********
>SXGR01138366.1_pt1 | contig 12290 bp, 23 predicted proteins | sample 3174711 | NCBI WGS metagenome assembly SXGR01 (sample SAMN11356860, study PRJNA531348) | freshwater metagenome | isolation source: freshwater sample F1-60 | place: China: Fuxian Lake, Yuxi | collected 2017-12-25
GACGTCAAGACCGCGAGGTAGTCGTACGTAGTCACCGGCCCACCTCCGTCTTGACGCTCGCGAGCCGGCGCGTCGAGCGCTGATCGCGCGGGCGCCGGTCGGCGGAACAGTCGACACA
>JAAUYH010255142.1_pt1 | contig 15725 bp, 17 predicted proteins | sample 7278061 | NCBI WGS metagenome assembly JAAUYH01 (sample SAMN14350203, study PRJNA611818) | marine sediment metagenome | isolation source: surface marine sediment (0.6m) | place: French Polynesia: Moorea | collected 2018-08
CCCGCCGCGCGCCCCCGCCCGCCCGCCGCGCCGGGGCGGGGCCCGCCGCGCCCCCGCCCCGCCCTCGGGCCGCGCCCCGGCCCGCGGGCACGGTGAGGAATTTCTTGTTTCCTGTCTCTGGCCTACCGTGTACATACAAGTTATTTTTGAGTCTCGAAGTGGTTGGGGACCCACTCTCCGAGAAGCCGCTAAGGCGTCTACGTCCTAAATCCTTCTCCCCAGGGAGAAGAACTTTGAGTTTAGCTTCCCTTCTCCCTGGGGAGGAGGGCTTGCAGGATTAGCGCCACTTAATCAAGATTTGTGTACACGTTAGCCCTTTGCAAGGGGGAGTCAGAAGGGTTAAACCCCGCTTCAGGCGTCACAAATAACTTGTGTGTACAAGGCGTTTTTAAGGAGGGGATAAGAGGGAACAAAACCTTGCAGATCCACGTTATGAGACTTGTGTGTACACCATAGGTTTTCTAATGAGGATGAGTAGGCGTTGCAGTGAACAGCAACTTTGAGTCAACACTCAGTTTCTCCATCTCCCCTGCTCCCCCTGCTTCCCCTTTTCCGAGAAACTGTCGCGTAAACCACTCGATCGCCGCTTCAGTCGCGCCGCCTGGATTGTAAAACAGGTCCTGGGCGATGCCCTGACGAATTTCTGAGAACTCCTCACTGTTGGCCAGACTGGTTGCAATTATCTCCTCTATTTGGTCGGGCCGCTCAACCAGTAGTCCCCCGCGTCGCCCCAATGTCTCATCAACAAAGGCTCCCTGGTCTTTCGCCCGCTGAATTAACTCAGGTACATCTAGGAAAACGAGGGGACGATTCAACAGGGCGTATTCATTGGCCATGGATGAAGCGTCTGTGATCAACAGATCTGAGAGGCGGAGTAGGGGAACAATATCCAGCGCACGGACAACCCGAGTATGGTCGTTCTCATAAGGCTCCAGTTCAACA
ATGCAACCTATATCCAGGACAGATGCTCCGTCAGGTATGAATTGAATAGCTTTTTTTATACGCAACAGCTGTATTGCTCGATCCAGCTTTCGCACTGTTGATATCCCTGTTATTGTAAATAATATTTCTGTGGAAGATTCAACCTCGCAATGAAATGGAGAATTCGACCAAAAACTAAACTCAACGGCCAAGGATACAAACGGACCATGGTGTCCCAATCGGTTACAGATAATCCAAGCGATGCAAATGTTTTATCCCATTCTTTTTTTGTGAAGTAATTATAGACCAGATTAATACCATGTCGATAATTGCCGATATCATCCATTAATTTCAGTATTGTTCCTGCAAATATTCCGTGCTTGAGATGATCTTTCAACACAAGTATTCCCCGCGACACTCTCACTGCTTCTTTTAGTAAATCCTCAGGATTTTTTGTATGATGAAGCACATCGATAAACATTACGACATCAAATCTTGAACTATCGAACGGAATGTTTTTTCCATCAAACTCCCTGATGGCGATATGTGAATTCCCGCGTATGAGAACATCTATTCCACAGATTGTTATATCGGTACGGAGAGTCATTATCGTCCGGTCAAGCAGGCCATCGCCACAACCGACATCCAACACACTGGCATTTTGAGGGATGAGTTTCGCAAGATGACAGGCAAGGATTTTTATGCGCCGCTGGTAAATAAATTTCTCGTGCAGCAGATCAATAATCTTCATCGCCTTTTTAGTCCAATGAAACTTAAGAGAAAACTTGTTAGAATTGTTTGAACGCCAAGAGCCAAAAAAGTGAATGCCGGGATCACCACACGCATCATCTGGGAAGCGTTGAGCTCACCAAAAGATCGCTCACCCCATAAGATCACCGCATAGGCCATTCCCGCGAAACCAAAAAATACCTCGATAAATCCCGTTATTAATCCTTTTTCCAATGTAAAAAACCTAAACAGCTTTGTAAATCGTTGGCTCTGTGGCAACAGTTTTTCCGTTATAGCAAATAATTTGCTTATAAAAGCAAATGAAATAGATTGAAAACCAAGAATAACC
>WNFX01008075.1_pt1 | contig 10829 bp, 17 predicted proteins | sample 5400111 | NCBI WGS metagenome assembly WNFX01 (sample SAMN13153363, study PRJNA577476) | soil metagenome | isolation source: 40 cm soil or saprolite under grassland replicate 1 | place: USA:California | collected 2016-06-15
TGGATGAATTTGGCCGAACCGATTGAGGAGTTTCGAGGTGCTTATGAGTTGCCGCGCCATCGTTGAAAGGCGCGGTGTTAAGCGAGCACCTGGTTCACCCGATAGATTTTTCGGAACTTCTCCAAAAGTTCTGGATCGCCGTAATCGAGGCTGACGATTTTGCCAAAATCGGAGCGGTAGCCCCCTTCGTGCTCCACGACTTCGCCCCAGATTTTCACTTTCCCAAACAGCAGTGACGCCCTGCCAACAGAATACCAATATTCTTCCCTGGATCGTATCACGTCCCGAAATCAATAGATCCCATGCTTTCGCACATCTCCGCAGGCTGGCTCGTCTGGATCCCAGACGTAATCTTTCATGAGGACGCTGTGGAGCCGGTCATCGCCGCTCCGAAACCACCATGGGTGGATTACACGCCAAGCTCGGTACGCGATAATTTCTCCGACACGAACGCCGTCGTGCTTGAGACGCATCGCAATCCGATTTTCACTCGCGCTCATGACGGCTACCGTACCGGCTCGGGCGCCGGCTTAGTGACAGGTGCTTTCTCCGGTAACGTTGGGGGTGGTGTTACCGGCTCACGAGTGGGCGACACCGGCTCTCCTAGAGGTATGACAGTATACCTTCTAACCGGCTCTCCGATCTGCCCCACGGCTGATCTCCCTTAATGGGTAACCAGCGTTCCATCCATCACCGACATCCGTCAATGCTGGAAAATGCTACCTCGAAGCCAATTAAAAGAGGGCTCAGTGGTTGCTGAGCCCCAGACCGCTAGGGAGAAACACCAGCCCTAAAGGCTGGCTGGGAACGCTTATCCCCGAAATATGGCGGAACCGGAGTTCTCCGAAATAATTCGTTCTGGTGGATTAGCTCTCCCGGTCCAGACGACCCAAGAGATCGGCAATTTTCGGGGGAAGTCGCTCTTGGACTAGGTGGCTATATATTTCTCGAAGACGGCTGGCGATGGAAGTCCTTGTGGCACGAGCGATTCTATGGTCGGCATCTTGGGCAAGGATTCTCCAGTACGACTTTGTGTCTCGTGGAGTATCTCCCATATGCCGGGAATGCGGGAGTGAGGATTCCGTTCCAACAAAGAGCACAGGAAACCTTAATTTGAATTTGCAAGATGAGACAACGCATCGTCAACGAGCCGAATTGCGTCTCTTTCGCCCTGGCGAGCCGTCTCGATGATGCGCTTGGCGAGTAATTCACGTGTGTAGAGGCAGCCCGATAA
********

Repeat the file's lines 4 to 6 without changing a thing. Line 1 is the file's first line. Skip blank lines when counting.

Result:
CCCGCCGCGCGCCCCCGCCCGCCCGCCGCGCCGGGGCGGGGCCCGCCGCGCCCCCGCCCCGCCCTCGGGCCGCGCCCCGGCCCGCGGGCACGGTGAGGAATTTCTTGTTTCCTGTCTCTGGCCTACCGTGTACATACAAGTTATTTTTGAGTCTCGAAGTGGTTGGGGACCCACTCTCCGAGAAGCCGCTAAGGCGTCTACGTCCTAAATCCTTCTCCCCAGGGAGAAGAACTTTGAGTTTAGCTTCCCTTCTCCCTGGGGAGGAGGGCTTGCAGGATTAGCGCCACTTAATCAAGATTTGTGTACACGTTAGCCCTTTGCAAGGGGGAGTCAGAAGGGTTAAACCCCGCTTCAGGCGTCACAAATAACTTGTGTGTACAAGGCGTTTTTAAGGAGGGGATAAGAGGGAACAAAACCTTGCAGATCCACGTTATGAGACTTGTGTGTACACCATAGGTTTTCTAATGAGGATGAGTAGGCGTTGCAGTGAACAGCAACTTTGAGTCAACACTCAGTTTCTCCATCTCCCCTGCTCCCCCTGCTTCCCCTTTTCCGAGAAACTGTCGCGTAAACCACTCGATCGCCGCTTCAGTCGCGCCGCCTGGATTGTAAAACAGGTCCTGGGCGATGCCCTGACGAATTTCTGAGAACTCCTCACTGTTGGCCAGACTGGTTGCAATTATCTCCTCTATTTGGTCGGGCCGCTCAACCAGTAGTCCCCCGCGTCGCCCCAATGTCTCATCAACAAAGGCTCCCTGGTCTTTCGCCCGCTGAATTAACTCAGGTACATCTAGGAAAACGAGGGGACGATTCAACAGGGCGTATTCATTGGCCATGGATGAAGCGTCTGTGATCAACAGATCTGAGAGGCGGAGTAGGGGAACAATATCCAGCGCACGGACAACCCGAGTATGGTCGTTCTCATAAGGCTCCAGTTCAACA
ATGCAACCTATATCCAGGACAGATGCTCCGTCAGGTATGAATTGAATAGCTTTTTTTATACGCAACAGCTGTATTGCTCGATCCAGCTTTCGCACTGTTGATATCCCTGTTATTGTAAATAATATTTCTGTGGAAGATTCAACCTCGCAATGAAATGGAGAATTCGACCAAAAACTAAACTCAACGGCCAAGGATACAAACGGACCATGGTGTCCCAATCGGTTACAGATAATCCAAGCGATGCAAATGTTTTATCCCATTCTTTTTTTGTGAAGTAATTATAGACCAGATTAATACCATGTCGATAATTGCCGATATCATCCATTAATTTCAGTATTGTTCCTGCAAATATTCCGTGCTTGAGATGATCTTTCAACACAAGTATTCCCCGCGACACTCTCACTGCTTCTTTTAGTAAATCCTCAGGATTTTTTGTATGATGAAGCACATCGATAAACATTACGACATCAAATCTTGAACTATCGAACGGAATGTTTTTTCCATCAAACTCCCTGATGGCGATATGTGAATTCCCGCGTATGAGAACATCTATTCCACAGATTGTTATATCGGTACGGAGAGTCATTATCGTCCGGTCAAGCAGGCCATCGCCACAACCGACATCCAACACACTGGCATTTTGAGGGATGAGTTTCGCAAGATGACAGGCAAGGATTTTTATGCGCCGCTGGTAAATAAATTTCTCGTGCAGCAGATCAATAATCTTCATCGCCTTTTTAGTCCAATGAAACTTAAGAGAAAACTTGTTAGAATTGTTTGAACGCCAAGAGCCAAAAAAGTGAATGCCGGGATCACCACACGCATCATCTGGGAAGCGTTGAGCTCACCAAAAGATCGCTCACCCCATAAGATCACCGCATAGGCCATTCCCGCGAAACCAAAAAATACCTCGATAAATCCCGTTATTAATCCTTTTTCCAATGTAAAAAACCTAAACAGCTTTGTAAATCGTTGGCTCTGTGGCAACAGTTTTTCCGTTATAGCAAATAATTTGCTTATAAAAGCAAATGAAATAGATTGAAAACCAAGAATAACC
>WNFX01008075.1_pt1 | contig 10829 bp, 17 predicted proteins | sample 5400111 | NCBI WGS metagenome assembly WNFX01 (sample SAMN13153363, study PRJNA577476) | soil metagenome | isolation source: 40 cm soil or saprolite under grassland replicate 1 | place: USA:California | collected 2016-06-15